Oh, make sure your dark slide is in place.
    Read the temperature and time chart to determine how long to wait before you peel apart the film.


    http://www.youtube.com/watch?v=Yd4yREiHogg

    Here is another, this time loading a pack film holder for medium format

    http://www.youtube.com/watch?v=ComB9GmNlKg

    And another, this time on a RB

    http://www.youtube.com/watch?v=dAC2tEQEgFI&NR=1
     
    Last edited by a moderator: Dec 15, 2010
  13. hpulley

    hpulley Member

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    Very cool! I assume that most of the advice here also applies to the mechanical RB67? I am looking at that model since I shoot outdoors in the cold here and the 6v batteries temporarily 'die' pretty quick when out in subzero temps.

    Looking at a 2x120 back plus NPC Polaroid back (is that one still usable today?), 65, 90, 180 lens kit with prism finder and grip this afternoon. Hopefully it looks as good in person as in the little pictures in the ad...
     
  14. ContaxRTSFundus

    ContaxRTSFundus Subscriber

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    Cold battery solution

    You don't need to worry about the problems of battery drain in cold weather because Mamiya made an external battery holder for the 645 which also fits the RZ67. It is quite easy to find (they regularly appear on ebay but check under Mamiya 645 as they're usually listed with that camera in mind) and not expensive.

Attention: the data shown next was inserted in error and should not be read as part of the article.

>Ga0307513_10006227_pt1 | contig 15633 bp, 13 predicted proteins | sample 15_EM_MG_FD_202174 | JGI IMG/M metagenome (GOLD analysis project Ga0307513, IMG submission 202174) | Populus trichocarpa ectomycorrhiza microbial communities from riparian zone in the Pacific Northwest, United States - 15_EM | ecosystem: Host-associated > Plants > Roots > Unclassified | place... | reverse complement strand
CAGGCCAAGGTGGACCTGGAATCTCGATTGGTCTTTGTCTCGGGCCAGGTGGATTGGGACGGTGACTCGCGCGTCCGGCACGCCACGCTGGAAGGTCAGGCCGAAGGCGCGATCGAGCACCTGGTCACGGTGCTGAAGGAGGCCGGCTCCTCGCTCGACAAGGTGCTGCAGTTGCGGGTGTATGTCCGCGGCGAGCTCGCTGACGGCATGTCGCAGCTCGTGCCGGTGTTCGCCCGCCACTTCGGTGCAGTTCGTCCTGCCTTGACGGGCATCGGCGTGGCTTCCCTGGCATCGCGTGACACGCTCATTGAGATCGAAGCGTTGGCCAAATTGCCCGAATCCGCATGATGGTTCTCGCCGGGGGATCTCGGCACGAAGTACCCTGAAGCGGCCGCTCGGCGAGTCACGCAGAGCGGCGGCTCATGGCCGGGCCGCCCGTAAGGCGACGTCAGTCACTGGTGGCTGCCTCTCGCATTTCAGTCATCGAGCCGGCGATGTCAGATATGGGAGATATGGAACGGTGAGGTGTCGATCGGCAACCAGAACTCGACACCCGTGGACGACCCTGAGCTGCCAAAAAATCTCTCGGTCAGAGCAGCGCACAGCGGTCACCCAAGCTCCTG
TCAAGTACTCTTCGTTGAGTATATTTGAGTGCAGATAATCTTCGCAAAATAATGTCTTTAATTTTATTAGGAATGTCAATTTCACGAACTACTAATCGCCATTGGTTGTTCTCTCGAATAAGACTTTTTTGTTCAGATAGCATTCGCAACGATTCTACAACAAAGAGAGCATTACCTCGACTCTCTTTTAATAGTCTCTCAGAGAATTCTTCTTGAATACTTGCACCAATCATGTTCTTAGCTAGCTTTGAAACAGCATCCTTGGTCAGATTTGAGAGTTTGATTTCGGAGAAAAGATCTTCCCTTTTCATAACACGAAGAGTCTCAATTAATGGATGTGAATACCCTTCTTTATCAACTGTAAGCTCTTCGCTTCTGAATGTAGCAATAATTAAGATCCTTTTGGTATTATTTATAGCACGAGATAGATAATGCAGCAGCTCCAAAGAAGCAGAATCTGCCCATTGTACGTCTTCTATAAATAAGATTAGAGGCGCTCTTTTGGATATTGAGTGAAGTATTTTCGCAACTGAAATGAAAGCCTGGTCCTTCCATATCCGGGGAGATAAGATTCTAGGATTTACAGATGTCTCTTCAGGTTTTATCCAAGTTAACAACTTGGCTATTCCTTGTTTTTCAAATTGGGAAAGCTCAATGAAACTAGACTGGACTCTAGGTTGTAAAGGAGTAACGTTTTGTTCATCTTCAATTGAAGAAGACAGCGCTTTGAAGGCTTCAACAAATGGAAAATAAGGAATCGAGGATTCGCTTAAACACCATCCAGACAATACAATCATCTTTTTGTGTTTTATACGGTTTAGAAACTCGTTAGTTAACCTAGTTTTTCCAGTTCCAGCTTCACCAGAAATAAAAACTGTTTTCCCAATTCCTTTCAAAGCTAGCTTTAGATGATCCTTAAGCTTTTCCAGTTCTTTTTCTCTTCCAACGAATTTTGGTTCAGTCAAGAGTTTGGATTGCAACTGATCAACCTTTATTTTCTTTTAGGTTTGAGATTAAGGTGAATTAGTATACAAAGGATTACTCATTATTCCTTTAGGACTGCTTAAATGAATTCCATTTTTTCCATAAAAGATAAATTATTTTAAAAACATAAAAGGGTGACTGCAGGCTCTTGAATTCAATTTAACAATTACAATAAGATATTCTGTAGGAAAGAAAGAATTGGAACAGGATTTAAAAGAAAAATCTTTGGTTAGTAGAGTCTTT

You simply remove the 6v battery from the camera, insert the business end of the adapter in its place and put the battery in the container at the other end of the cable and pop inside your clothes. Nice and warm so no drain and plenty of cable so you can move your arms freely. I had a number of these with my old Contax 35mm gear and used the battery-dependent camera in temperatures of -25/35 in Finnish winters. No problem though the oil had to be changed!

    I've used the external battery holder on my RZ and it's a gem of an item.

     
  15. 2F/2F

    2F/2F Member

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    Your plans sound good, but I would go for a 210 or 250, as opposed to the 180.

    I would go for the 110 as a matter of course. IMHO, one should always have a fast normal lens for every camera one has. They are very versatile and usually very inexpensive and provide outstanding image quality. Many will come with the 110 anyhow, and it will not add much to the cost of a kit. If you think you will shoot people a lot, the 110 is good for a normal focal length, and the 140 in addition will be good if you think you will shoot highly intricate details of things a lot (including landscapes). You can get a little bit more magnification with the 110, but the 140 is purpose made for excellent image quality high magnifications, while the 110 is not. I would definitely get the 110 if you want to shoot hand held. Having a sharp f/2.8 at your disposal is a great thing with a hand-held RB/RZ.